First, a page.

Climate change protest at Holyrood cost £500k to police

TAXPAYERS have been left with a near £500,000 policing bill from a week-long climate protest at Holyrood last month.

TAXPAYERS have been left with a near £500,000 policing bill from a week-long climate protest at Holyrood last month.

Members of Extinction Rebellion set up camp outside the Scottish Parliament as MSPs debated new legislation on setting targets to tackle climate change.

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“No one’s saying the environment isn’t something worth campaigning for,” said Tory MSP Edward Mountain, who uncovered the cost through a freedom of information request.

“But it’s plain to see this particular week-long stunt did more harm than good.

“They got up people’s noses and disrupted the lives of ordinary working folk who were simply trying to go about their daily business in peace.

“Now we learn they’ve cost the taxpayer £500,000 as well. That’s money that could have been spent on supporting police officers and making Scotland safer but has instead been diverted to this needless charade.”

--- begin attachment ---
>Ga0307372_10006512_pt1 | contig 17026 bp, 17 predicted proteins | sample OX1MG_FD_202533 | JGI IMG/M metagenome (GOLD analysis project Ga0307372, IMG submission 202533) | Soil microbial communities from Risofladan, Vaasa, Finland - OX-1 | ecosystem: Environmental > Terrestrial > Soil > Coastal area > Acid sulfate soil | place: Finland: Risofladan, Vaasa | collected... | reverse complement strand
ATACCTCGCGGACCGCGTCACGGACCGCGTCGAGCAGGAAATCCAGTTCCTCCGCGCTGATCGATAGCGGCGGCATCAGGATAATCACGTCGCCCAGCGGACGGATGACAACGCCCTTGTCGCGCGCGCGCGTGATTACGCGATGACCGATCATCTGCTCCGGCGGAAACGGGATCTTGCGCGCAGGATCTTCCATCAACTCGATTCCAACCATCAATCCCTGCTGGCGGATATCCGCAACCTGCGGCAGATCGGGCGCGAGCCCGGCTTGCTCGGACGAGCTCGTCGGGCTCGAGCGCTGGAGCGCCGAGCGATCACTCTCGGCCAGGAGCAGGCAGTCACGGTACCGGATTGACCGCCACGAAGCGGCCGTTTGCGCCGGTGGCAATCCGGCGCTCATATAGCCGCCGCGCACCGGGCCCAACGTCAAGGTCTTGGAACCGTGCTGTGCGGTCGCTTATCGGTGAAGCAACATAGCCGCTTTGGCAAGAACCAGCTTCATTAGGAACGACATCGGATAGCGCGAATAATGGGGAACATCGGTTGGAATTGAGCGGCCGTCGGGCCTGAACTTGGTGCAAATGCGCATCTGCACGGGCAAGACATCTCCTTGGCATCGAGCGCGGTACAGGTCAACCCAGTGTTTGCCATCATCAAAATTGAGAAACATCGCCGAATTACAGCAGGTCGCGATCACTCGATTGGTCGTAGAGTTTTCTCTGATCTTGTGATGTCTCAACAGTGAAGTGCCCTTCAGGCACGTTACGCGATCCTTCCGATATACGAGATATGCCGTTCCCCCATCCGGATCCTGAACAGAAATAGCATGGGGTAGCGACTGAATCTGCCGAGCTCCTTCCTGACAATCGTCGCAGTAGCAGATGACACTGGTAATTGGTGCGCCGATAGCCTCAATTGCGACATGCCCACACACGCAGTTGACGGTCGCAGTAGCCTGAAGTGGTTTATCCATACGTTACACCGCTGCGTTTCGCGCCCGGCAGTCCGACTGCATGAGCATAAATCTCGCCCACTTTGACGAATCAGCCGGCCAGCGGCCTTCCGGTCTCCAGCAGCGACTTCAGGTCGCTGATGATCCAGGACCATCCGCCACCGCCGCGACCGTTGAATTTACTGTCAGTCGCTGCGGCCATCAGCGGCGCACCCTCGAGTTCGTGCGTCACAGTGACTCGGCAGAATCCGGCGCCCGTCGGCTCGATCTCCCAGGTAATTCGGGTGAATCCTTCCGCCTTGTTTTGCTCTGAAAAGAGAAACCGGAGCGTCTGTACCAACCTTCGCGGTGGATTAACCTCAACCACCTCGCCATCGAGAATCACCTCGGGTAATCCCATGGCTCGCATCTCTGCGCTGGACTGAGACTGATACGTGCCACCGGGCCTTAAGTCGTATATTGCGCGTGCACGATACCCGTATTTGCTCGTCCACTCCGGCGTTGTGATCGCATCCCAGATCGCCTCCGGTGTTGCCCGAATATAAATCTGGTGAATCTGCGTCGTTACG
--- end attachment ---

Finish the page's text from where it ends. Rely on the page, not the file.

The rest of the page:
Barricades were manned and security beefed up at Holyrood while internal doors were locked and visitors banned from bringing bags or any liquids.

Police chiefs confirmed the total cost of the operation as £469,196 but refused to give a number of how many officers were involved.

During the session, MSPS voted through amendments to the Climate Change Bill to cut greenhouse emissions to net zero by 2045.

But this would mean missing the 2025 target deadline set by members of Extinction Rebellion Scotland by 20 years.

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Dr Anna Fisk, 35, university lecturer and Extinction Rebellion Scotland activist: “We didn’t take the decision lightly to cause disruption to Scottish Parliament staff, Edinburgh traffic, or the police: we acted in good faith because there is no other choice.

Dr Fisk sad ordinary people were compelled to join the protest to stop the Scottish Government “leading us off the edge of a cliff.”

The group’s campaigners closed two of the Capital’s busiest roads during one afternoon rush-hour last month after a day of playing cat and mouse with police.

A Police Scotland spokeswoman said: “We have a duty to facilitate peaceful, lawful protests and will engage with the organisers of events to ensure that they are policed appropriately.”